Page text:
Armen Dzhigarkhanyan

From Wikipedia, the free encyclopedia
Jump to: navigation, search
Armen Dzhigarkhanyan
Armen Jigarhanian.jpeg
Dzhigarkhanyan being awarded by Russian President Dmitry Medvedev in 2010
Born (1935-10-03) October 3, 1935 (age 78)
Yerevan, Armenian SSR, Soviet Union
Residence Moscow[1]
Ethnicity Armenian
Citizenship Soviet Union, Russia, United States[2]
Occupation actor, theatre director
Years active 1955–present[3]
Website
www.dzigartheater.ru

Armen Dzhigarkhanyan[a] (Armenian: Արմեն Ջիգարխանյան; pronounced [dʒiɡɑrχɑnjɑn]; Russian: Армен Джигарханян;[b] born 3 October 1935) is an Armenian and Russian (formerly Soviet) actor.

Born and raised in Yerevan, Dzhigarkhanyan started acting in the academic and Russian theaters of the city, before moving to Moscow to continue stage acting. Since 1960, he appeared in a number of Armenian films. He became popular in the 1970s with the various roles he portrayed in Soviet films like The New Adventures of the Elusive Avengers (1968), its sequel The Crown of the Russian Empire, or Once Again the Elusive Avengers (1971) and The Meeting Place Cannot Be Changed (1979). After almost 30 years on the stage of the Mayakovsky Theatre, Dzhigarkhanyan taught at VGIK and in 1996 he founded his own drama theater in Moscow.

Dzhigarkhanyan, one of the most renowned living film and stage Armenian and Russian actors, has appeared in more films than any other Russian actor with more than 250 appearances.

Early life[edit]

Armen Dzhigarkhanyan was born in Yerevan, Armenian SSR, Soviet Union on 5 October 1935.[6] His paternal grandfather, a "professional tamada", came from an Armenian family from Tbilisi, Georgia's capital.[3] He graduated from a Russian high school named after Anton Chekhov. Between 1953 and 1954, he worked as camera operator's assistant at the state-run Hayfilm studio.[7]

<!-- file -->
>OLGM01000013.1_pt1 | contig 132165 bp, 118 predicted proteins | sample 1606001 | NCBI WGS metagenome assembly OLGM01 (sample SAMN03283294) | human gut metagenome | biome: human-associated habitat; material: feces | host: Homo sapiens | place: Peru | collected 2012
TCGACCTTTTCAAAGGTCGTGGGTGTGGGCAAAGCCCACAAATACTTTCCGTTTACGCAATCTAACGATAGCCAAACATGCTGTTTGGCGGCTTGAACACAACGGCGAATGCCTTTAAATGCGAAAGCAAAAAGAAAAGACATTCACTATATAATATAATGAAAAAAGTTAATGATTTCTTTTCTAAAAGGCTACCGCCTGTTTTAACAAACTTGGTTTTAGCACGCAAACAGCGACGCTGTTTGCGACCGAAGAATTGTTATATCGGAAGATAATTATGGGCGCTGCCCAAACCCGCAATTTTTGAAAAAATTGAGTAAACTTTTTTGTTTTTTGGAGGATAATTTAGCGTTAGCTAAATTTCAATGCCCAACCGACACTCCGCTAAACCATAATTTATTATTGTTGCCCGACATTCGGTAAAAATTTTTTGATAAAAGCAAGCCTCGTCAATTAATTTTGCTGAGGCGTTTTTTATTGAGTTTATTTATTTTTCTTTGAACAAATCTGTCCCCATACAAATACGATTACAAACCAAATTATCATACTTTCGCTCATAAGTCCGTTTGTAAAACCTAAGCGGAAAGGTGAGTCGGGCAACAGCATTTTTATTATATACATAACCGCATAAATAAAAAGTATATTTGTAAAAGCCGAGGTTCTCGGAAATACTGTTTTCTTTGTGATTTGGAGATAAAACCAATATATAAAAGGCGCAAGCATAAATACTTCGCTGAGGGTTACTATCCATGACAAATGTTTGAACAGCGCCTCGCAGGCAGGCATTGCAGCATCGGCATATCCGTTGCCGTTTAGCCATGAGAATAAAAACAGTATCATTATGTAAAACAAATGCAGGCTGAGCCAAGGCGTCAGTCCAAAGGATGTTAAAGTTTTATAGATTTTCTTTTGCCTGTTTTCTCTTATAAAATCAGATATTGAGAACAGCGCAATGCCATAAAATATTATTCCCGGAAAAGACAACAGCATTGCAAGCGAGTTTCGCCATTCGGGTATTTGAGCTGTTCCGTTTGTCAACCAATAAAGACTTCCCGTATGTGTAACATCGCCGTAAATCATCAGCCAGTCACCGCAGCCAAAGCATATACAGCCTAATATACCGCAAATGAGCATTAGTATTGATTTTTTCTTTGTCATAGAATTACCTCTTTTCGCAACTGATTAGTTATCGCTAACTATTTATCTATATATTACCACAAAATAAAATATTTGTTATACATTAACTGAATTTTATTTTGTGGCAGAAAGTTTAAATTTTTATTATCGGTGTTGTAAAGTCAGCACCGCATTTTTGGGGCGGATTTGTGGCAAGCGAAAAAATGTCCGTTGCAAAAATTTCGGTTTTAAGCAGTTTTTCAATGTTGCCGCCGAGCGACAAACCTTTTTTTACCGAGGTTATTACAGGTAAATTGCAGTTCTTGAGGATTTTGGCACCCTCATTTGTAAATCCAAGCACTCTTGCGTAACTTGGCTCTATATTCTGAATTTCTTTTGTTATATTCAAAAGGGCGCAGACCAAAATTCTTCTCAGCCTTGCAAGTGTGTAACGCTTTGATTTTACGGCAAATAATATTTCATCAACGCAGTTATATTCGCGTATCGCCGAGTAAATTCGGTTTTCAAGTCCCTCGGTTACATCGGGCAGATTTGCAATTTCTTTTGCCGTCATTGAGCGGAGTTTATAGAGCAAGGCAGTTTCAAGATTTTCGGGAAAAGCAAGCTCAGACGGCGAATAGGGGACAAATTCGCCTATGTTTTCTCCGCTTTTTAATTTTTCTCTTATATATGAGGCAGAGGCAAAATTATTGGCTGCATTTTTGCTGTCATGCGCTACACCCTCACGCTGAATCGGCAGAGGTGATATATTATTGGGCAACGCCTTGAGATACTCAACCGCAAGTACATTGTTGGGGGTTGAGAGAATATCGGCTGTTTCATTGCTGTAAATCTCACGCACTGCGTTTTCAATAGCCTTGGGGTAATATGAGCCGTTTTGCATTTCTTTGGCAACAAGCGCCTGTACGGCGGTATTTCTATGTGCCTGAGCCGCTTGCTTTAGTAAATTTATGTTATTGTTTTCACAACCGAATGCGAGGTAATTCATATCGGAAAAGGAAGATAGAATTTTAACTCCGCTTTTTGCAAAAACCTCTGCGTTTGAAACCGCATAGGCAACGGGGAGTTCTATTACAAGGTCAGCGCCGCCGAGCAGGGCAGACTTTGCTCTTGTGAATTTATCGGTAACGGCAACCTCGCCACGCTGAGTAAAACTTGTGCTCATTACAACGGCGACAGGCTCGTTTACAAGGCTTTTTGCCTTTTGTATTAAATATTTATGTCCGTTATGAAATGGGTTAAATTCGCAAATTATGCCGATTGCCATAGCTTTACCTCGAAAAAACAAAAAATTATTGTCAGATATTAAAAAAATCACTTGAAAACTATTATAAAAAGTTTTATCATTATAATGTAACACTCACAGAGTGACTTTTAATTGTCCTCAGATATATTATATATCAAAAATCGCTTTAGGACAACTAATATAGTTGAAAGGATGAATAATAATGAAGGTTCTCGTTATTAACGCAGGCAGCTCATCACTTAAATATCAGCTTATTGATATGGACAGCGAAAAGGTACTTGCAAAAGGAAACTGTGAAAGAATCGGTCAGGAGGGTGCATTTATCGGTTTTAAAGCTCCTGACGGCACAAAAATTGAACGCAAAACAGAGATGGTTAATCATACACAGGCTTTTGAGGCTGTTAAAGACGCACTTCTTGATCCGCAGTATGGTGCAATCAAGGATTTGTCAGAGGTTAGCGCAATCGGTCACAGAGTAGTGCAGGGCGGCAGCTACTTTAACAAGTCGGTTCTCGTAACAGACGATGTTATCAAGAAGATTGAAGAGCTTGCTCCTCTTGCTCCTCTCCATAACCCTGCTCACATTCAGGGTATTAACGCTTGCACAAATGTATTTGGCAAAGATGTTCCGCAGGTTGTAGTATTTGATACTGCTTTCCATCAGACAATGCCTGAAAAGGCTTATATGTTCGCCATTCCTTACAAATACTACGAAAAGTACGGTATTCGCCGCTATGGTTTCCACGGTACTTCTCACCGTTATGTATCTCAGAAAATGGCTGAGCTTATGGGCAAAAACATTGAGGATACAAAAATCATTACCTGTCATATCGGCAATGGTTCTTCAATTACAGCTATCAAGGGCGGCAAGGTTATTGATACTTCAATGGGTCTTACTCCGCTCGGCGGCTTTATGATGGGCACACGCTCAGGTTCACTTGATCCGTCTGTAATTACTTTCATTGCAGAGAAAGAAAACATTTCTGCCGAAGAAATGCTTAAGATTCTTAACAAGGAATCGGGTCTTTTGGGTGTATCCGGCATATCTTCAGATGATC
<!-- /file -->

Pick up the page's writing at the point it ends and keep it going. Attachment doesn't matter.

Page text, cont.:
Career[edit]

Theater[edit]

Actor[edit]

In 1955, Dzhigarkhanyan was admitted to the Sundukyan State Academic Theatre of Yerevan. He studied in director Armen Gulakyan's (hy, ru) class until 1958.[4] Beginning in his first year at the Sundukyan Theatre, he started acting at the Stanislavski Russian Theatre of Yerevan. He remained there for over 10 years, until 1967.[7][8] At Armenia's only Russian theater, he played around 30 roles, most notably as Vanya Kudryash in The Storm by Alexander Ostrovsky, Sergey in An Irkutsk Story by Aleksei Arbuzov, Actor in The Lower Depths by Maxim Gorky.[8] "From the beginning of his stage career, Dzhigarkhanyan has demonstrated an awesome versatility, succeeding in a wide variety of roles in the classical and contemporary repertory, including Shakespeare, Tennessee Williams, and modern Russian authors.[4]

In 1967, Dzhigarkhanyan moved to Moscow to make a career at the Lenkom Theatre.[4] He started acting under directorship of Anatoly Efros, however, they worked together for a brief period. Dzhigarkhanyan portrayed Molière in Mikhail Bulgakov's The Cabal of Hypocrites. Following Efros's departure, Dzhigarkhanyan was given more roles, but he didn't wish to continue acting in a theater without the director he came for in the first place.[8]

In 1969, Dzhigarkhanyan joined Moscow's Mayakovsky Theatre by Andrey Goncharov's recommendation.[4] He worked there until 1996 and for almost 30 years, he was "its leading actor".[3] He first appeared in the role of Levinson in The Rout by Alexander Fadeyev. His later roles include Stanley Kowalski in Tennessee Williams's A Streetcar Named Desire. Since most of his roles were protagonistic, he moved to portray several antagonistic roles.[8]

Dzhigarkhanyan's portrayal of Socrates in Edvard Radzinsky's Conversations with Socrates in 1975 was acclaimed by critics and made him one of the "most interesting and strongest actors of the contemporary scene." During the 1970s and 1980s, Dzhigarkhanyan appeared less frequently on stage and more frequently in films and became known to the wider Soviet public. Even with decreased number of appearances on stage, Dzhigarkhanyan's every role became an object of discussion. The finest roles from this period include Big Daddy in Cat on a Hot Tin Roof by Tennessee Williams, Lord Bothwell in Robert Bolt's Vivat! Vivat Regina!, Nero in Edvard Radzinsky's Theater in the Time of Nero and Seneca and others.[8]

Director[edit]

Between 1989 and 1997, Dzhigarkhanyan taught the Gerasimov Institute of Cinematography (VGIK), Russia's state film school.[4]